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- About Marissa
- Chordoma Foundation
- How to Help
Thank you to EVERYONE who had anything to do with Saturday's benefit dinner. This was a huge undertaking and we had tremendous participation from so many people. Saturday's event was a huge success and was incredibly heartwarming and certainly proved that great things happen when we work towards a common goal!
One of our employee's, Ann Marie, recently discovered that her 12-year old daughter, Marissa, has contracted a very unusual form of cancer called Chordoma. Chordoma is a very rare (300 new cases per year in the US) type of cancer that occurs in the bones of the skull and spine. Marissa is already scheduled for 2 surgeries and a 9-week chemotherapy treatment regime at a Philadelphia hospital. The financial burdens of such a horrific diagnosis are very overwhelming as you can imagine.
Marissa has just finished the 6th grade at Boardman Middle School. She is quiet and reserved but has hopes and dreams like any other child. She loves the band "One Direction" and loves her iPad, playing the flute and the color pink. Please keep Marissa in your prayers and send a donation to help her and her family.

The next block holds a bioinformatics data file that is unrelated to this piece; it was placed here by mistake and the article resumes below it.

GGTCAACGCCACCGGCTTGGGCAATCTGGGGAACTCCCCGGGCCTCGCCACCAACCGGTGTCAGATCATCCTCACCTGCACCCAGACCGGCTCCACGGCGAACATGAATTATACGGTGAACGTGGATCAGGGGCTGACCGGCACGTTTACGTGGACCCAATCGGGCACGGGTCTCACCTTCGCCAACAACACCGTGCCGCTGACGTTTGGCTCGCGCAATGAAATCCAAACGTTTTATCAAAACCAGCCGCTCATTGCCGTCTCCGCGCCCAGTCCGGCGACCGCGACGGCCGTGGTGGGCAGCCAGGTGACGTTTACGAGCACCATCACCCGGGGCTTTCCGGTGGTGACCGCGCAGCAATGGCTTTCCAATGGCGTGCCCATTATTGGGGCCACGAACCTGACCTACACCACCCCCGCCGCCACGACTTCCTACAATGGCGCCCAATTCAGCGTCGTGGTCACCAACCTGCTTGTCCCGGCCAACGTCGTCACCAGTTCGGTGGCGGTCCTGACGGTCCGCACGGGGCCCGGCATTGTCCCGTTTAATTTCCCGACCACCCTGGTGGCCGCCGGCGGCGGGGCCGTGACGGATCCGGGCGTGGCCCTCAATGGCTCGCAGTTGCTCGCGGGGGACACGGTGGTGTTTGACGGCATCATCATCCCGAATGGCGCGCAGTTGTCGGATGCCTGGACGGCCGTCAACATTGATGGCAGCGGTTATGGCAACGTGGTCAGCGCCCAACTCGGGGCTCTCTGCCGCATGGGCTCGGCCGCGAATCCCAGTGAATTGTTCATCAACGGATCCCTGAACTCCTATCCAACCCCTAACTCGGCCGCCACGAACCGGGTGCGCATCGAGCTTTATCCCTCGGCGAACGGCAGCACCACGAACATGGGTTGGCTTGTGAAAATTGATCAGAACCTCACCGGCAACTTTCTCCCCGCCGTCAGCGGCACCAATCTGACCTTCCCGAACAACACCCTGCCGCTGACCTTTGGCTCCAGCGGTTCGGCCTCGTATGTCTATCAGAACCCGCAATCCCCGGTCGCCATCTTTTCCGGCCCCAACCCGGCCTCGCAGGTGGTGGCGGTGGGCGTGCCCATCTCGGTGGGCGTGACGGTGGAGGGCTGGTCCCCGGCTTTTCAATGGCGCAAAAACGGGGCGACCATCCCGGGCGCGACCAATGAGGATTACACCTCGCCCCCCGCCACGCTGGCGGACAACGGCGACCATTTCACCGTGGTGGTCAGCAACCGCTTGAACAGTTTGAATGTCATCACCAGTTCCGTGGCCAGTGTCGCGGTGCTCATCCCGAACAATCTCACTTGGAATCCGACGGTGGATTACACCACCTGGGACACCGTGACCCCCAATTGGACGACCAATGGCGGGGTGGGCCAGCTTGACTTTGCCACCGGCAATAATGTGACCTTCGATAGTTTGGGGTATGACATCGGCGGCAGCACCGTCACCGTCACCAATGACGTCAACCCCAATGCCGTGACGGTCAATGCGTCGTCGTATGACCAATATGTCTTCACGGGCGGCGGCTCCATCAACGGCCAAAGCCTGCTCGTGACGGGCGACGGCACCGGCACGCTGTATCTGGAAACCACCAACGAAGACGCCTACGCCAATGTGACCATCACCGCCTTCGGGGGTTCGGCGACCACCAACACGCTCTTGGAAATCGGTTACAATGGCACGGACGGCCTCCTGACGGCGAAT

The Chordoma Foundation is a nonprofit organization working to improve the lives of chordoma patients by accelerating research to develop effective treatments for chordoma, and by helping patients to get the best care possible.
For more information about Chordoma, click on the logo at right.
- Location: Bones of the skull base and spine.
- Types: Conventional, chondroid, dedifferentiated.
- Incidence: 1 case per million per year.
- Average Survival: 7-9 years.
- Approved Drugs: none.
Chordoma is a rare type of cancer that occurs in the bones of the skull and spine. It is part of a family of cancers called sarcoma, which include cancers of the bones, cartilage, muscles and other connective tissue.
Chordomas are thought to arise from remnants of the embryonic notochord, a rod-shaped, cartilage-like structure that serves as a scaffold for the formation of the spinal column. Notochord cells normally persist after birth lodged inside the spine and skull, and rarely these cells can undergo a malignant transformation that leads to the formation of a chordoma.
Chordomas are generally slow growing, but are relentless and tend to recur after treatment. Because of their proximity to critical structures such as they spinal cord, brainstem, nerves and arteries, they are difficult to treat and require highly specialized care
How YOU Can Help
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